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Doubts and Reticence: Sense and Sensibility to Persuasion

  • T. B. Tomlinson

Abstract

Yet to leave that as the final note about Jane Austen — the kind of confidence she does indeed achieve in Emma — would be to leave a slightly distorted picture, both of Jane Austen herself and of her position in relation to later novelists. Because in the first place it doesn’t sufficiently stress the fact that, in the England of her day, confidence of this crisp, alert and intelligent kind was so unusual that it must have been hard won. The state of England at the end of the Napoleonic wars cannot have been much better (and in some ways must have been much worse) than it is today. Indeed, most other writers (the second-generation Romantic poets, in particular) have moods in which they reflect, however indirectly, a feeling of disillusionment, or a collapse of energy, that is clearly more widely spread than just their own personal feelings of the moment. Bliss was it in that dawn to be alive … In such a context, the appearance of a novel like Emma must have been almost as unexpected as it would have been at any later date.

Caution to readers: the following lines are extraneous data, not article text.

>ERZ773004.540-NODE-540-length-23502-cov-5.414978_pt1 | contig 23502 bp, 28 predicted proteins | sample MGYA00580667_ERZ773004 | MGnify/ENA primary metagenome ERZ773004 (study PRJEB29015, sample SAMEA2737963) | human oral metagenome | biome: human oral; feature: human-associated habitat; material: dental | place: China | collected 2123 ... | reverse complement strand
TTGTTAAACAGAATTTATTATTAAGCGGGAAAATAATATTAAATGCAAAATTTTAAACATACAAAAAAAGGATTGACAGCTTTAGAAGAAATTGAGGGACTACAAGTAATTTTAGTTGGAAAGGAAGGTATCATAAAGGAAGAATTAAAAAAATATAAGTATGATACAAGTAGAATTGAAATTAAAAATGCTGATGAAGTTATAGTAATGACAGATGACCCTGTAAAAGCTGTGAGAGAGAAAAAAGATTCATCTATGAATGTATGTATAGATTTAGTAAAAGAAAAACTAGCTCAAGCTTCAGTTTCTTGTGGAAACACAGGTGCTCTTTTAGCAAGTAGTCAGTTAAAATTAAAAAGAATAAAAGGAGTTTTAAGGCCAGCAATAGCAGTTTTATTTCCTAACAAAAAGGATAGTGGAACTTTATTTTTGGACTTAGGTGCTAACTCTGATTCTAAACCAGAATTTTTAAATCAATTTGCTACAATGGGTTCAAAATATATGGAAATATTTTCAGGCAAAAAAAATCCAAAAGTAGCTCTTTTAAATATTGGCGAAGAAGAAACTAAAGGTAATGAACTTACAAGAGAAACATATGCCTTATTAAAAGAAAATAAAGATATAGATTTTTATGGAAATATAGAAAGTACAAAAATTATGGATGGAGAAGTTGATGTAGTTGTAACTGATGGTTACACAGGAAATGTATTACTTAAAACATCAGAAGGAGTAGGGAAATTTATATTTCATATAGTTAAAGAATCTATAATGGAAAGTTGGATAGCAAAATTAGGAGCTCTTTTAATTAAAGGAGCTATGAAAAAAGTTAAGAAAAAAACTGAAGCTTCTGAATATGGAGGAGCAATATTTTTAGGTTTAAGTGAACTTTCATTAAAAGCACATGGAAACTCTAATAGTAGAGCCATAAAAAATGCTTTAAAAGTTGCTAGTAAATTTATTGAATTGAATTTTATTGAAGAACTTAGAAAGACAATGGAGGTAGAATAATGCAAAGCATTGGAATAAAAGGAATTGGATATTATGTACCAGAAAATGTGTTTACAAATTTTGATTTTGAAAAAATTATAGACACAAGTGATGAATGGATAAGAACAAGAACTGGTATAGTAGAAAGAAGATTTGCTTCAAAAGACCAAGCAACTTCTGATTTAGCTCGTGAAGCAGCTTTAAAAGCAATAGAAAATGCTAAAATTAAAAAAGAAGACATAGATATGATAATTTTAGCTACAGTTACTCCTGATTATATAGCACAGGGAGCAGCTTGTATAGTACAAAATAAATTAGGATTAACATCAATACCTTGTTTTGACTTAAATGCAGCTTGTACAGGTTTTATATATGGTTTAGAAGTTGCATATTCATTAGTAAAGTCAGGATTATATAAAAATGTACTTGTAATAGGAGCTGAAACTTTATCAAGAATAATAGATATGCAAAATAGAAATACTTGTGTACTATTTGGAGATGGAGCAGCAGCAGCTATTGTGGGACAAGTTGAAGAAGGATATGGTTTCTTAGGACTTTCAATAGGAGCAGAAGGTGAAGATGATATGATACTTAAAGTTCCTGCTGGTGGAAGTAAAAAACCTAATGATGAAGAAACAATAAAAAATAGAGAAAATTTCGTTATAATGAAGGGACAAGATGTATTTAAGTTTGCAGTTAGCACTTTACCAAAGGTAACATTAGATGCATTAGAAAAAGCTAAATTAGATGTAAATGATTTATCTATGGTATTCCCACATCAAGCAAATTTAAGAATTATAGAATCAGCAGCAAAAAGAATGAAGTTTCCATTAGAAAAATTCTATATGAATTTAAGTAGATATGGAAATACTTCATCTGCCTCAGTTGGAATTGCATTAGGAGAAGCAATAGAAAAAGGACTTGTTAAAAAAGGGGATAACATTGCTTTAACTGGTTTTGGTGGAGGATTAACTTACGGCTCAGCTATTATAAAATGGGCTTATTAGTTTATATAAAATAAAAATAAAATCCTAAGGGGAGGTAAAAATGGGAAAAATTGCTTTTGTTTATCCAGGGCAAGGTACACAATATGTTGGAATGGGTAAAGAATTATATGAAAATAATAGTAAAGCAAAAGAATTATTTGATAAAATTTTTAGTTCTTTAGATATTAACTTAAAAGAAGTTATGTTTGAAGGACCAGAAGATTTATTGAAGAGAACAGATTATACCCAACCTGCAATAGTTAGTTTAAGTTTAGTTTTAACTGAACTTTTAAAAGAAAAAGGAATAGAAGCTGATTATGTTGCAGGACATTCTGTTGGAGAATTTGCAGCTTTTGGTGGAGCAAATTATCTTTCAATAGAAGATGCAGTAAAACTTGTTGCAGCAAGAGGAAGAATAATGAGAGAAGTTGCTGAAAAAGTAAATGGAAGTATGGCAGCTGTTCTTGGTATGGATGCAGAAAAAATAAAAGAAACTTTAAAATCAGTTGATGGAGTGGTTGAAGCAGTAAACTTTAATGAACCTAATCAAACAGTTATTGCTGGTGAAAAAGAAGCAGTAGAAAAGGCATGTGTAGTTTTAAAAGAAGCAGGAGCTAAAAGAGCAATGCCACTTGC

Keywords

Human Nature Young Lady Distorted Picture Main Impulse Physical Weakness 
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Copyright information

© T. B. Tomlinson 1976

Authors and Affiliations

  • T. B. Tomlinson

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